I’m dragging my heels. I know it. The book is in there, like a tiny dervish that I’m scared to let free. My nickname, after hiking the Appalachian Trail in 1993, was Chaos. I was named so after the times I’d come into the trail shelters and have what the other thru-hikers called a “pack explosion.” One by one, each piece of gear came out of the pack, until a pile of fleece, camp food, cooking gear and sleeping bag/pads were strewn across the shelter floor.

Then, like a bird cleaning its nest, I’d reorganize each piece creating my “home” for the night from my few posssessions.I want to look at my writing that way, as if I can just have a “word explosion” and then reorganize all that chaos once it’s down on paper.

But I’m scared, I guess. I haven’t let myself do it, for fear that the words will be empty, the possessions worthless. The Chaos in me remains buried, waiting for that secret formula — that “first sentence” to propel me forward.

3 thoughts on “Guest blog by Melissa DeVaughn: How do you begin?”

  1. Your “first sentence” might be buried somewhwere near the beginning, buried amidst others, the “throat clearing.” It may only reveal itself (together with the “theme” or “red thread”)after the fiftieth revision. Or it may choose to stay hidden forever. I hate to repeat the cliche, but there’s only one way: start getting words on paper. (As consolation — nobody will look over your shoulder while you write, seeing all the sentences that come before it.)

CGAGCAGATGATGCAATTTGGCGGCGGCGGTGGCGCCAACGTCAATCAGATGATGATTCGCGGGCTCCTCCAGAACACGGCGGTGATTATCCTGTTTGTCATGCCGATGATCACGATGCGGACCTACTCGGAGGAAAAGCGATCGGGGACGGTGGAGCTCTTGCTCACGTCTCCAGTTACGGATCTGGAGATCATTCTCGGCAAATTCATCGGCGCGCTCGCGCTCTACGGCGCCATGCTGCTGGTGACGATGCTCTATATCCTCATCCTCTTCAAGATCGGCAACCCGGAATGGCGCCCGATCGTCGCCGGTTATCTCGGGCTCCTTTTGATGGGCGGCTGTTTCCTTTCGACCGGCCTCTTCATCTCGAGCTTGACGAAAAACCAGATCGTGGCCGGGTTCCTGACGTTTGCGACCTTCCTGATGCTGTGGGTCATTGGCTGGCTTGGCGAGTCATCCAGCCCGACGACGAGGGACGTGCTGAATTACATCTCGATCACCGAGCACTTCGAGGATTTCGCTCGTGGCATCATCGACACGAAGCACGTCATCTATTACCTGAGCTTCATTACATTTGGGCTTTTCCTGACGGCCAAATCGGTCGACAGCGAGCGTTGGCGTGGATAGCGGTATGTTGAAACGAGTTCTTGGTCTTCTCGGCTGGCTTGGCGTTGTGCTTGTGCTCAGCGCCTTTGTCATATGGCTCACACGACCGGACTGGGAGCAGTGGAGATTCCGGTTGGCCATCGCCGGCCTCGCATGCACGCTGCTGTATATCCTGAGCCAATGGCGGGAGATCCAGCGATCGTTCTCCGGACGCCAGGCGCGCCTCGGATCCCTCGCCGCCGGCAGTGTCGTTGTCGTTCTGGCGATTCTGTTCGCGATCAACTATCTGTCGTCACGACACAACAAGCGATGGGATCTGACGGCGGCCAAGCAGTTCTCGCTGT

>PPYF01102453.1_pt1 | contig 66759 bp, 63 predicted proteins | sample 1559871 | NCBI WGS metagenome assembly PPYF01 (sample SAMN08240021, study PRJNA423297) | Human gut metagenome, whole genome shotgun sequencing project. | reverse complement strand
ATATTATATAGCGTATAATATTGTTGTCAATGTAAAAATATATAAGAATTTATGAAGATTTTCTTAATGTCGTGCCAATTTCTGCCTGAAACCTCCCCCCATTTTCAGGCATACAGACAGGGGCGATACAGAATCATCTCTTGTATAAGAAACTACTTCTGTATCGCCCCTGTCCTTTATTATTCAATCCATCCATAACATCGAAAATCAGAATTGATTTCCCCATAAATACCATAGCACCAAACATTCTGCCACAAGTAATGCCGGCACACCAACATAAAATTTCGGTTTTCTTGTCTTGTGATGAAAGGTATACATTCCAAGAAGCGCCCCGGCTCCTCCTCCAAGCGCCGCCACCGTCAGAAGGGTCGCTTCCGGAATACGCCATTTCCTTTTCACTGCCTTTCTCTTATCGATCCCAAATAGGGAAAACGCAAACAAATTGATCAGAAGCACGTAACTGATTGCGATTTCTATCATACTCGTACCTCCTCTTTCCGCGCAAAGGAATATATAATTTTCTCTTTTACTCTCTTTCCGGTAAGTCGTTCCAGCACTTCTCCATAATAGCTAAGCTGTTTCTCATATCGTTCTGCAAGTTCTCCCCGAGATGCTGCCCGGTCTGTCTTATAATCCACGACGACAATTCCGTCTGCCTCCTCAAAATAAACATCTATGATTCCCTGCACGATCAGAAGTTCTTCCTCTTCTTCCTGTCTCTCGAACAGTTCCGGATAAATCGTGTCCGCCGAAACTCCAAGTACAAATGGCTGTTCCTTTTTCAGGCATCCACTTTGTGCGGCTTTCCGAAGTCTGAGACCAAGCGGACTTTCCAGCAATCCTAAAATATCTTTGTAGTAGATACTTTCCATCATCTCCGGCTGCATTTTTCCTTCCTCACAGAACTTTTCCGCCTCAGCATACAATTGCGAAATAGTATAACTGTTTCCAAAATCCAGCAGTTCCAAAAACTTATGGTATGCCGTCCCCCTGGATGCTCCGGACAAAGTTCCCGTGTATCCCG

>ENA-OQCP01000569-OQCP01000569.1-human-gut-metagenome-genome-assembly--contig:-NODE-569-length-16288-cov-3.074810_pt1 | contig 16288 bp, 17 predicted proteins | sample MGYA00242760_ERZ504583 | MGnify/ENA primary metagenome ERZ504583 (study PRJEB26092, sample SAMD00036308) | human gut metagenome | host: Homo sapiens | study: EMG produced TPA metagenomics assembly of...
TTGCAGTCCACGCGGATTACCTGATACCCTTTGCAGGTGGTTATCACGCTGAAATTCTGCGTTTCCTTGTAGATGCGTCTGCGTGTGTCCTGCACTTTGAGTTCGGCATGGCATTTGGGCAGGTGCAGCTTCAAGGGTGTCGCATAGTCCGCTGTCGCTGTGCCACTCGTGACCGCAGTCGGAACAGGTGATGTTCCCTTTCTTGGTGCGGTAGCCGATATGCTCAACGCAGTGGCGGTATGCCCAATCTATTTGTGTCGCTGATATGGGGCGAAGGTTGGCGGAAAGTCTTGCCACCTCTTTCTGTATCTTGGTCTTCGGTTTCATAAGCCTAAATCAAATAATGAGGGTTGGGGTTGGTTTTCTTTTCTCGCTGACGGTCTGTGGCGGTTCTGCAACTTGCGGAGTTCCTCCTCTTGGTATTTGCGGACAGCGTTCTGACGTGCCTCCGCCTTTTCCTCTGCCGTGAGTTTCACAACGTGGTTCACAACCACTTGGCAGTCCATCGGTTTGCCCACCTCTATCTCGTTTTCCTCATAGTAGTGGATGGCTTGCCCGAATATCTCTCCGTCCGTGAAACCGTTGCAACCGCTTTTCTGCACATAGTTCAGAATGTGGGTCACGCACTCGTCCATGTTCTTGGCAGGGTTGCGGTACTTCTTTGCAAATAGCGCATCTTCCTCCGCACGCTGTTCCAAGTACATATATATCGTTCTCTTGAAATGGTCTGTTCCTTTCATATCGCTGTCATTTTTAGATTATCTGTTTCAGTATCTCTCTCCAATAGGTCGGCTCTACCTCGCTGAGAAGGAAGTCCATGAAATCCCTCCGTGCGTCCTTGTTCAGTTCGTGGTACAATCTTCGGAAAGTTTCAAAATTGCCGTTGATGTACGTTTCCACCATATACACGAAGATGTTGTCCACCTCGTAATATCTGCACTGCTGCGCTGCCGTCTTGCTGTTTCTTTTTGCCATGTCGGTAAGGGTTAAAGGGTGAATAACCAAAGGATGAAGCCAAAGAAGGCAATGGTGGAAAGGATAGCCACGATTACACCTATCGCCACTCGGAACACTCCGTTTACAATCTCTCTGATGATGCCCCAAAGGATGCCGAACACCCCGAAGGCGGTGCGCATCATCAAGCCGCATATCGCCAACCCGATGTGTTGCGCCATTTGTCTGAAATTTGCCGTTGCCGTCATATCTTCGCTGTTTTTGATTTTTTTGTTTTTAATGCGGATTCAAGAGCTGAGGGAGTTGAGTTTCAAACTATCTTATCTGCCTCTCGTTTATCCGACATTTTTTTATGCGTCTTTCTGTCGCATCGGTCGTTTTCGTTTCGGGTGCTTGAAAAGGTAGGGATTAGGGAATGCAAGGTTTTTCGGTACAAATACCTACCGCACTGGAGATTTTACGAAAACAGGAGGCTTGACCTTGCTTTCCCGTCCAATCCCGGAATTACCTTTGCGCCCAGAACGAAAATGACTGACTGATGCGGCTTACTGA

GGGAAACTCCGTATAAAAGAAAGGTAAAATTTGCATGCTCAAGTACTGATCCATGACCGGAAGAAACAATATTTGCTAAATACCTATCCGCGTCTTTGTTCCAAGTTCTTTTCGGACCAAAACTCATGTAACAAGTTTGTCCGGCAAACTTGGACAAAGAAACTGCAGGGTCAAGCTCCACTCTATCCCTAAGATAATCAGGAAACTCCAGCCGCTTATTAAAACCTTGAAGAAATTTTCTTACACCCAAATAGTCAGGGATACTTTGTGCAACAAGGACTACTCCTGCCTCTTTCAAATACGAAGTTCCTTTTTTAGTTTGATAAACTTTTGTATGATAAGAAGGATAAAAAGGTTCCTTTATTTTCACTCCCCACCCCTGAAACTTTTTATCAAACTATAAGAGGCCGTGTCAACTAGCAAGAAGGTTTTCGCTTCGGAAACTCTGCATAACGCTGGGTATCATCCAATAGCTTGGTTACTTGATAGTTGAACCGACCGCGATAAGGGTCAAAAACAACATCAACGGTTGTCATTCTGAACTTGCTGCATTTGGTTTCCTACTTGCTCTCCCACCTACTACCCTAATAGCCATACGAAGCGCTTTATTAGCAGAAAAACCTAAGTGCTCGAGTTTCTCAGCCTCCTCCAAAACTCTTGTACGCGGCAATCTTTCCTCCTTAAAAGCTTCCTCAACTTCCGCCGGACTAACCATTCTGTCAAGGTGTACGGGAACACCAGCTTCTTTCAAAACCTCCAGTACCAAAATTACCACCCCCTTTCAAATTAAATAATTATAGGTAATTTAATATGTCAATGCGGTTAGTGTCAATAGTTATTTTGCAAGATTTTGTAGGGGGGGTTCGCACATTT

2. Chaos. That’s where it all begins. Though not necessarily at the beginning. My first novel began almost at its end. I wrote backward from there, to figure out how these people got in this predicament.

    I love your pack analogy. Now pick up something you’ve stuffed in and flung out. Probe at it. Let it tell its own story. Find its emotional core, the place where it connects with you, and with others. There’s your beginning.

    Thanks for the cross-post, Melissa. It’s a beautiful piece. (I will add by way of the strange world of all things writing that althought Melissa’s name and mine both appear in the author slot of one of those guides, we’ve never met or even spoken, except through 49 writers…)

  3. Kelly O'Neal Thompson

    Melissa – As a beginning writer, I thoroughly related to your angst. (While I say beginning, I should probably clarify that I began at age six with my first story and identification of my ambition to become “an author” – forty-eight years later, I am only now one hundred percent committed and writing daily. Forty-eight years later, I also have the luxury of time and space to write, something I am ashamed to know that most real writers go without. Forty-eight years later, I am truly “beginning”.) I, too, have a book that wants to be written. Per usual, I’ve a million reasons to procrastinate (e.g. I need to go to Kentucky to research my paternal ancestry, etc.) I, too, am in awe of any writer’s who has done the deed and has a book in hand. As Michael E. said, I am just putting words on paper and it’s scary – a character I thought of as peripheral emerged and wants to take over and the entire concept is still in chaotic form – will this character’s story end up as a short story I can send out or is he central to the book? Or both? Oh, but it’s grand to be on the adventure at last…thanks Melissa.

Comments are closed.

Scroll to Top